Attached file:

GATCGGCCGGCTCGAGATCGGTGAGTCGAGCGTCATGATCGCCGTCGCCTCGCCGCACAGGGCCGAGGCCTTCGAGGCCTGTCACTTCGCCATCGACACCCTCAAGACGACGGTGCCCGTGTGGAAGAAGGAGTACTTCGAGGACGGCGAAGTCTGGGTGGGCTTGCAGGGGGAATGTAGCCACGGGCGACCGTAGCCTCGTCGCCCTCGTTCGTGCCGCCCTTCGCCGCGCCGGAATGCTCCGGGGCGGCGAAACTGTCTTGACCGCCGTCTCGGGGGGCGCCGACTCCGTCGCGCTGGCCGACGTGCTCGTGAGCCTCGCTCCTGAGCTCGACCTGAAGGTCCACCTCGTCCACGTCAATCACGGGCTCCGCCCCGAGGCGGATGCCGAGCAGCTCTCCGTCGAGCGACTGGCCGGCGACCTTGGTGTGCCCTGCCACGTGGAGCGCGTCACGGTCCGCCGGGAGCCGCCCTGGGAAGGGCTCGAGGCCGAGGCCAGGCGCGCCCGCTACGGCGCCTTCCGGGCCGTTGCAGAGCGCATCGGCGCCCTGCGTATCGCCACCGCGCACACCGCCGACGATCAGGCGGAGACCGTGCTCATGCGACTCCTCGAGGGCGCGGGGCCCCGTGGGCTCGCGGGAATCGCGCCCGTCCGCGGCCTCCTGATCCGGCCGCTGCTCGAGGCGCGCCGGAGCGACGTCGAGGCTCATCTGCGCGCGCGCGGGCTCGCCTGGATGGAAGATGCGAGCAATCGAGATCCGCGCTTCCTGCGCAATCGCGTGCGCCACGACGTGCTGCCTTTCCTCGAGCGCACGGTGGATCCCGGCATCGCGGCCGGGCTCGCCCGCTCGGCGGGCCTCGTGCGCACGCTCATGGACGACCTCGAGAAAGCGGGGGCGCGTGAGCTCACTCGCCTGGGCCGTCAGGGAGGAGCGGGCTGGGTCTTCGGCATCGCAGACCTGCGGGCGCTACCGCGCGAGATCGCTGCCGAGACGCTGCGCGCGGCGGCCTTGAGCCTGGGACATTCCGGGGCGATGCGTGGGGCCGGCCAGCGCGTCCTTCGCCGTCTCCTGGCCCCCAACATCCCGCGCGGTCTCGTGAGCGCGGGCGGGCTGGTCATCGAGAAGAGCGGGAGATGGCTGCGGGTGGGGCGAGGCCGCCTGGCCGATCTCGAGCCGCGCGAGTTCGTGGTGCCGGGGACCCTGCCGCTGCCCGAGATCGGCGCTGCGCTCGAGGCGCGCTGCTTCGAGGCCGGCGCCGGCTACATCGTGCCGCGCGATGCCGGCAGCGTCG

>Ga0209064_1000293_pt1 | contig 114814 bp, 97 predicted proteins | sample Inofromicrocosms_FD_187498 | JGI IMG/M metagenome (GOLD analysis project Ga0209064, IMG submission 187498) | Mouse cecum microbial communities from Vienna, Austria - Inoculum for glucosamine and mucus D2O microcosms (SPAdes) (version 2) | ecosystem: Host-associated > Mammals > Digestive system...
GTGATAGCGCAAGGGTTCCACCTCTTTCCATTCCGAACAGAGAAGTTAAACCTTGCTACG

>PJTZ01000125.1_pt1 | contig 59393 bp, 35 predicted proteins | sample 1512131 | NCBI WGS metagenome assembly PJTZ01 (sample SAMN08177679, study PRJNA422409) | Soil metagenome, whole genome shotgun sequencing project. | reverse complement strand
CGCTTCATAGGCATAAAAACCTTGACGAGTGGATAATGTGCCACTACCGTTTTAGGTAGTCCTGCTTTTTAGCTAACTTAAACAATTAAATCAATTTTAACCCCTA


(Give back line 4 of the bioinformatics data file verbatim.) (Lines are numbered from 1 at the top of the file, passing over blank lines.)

>PJTZ01000125.1_pt1 | contig 59393 bp, 35 predicted proteins | sample 1512131 | NCBI WGS metagenome assembly PJTZ01 (sample SAMN08177679, study PRJNA422409) | Soil metagenome, whole genome shotgun sequencing project. | reverse complement strand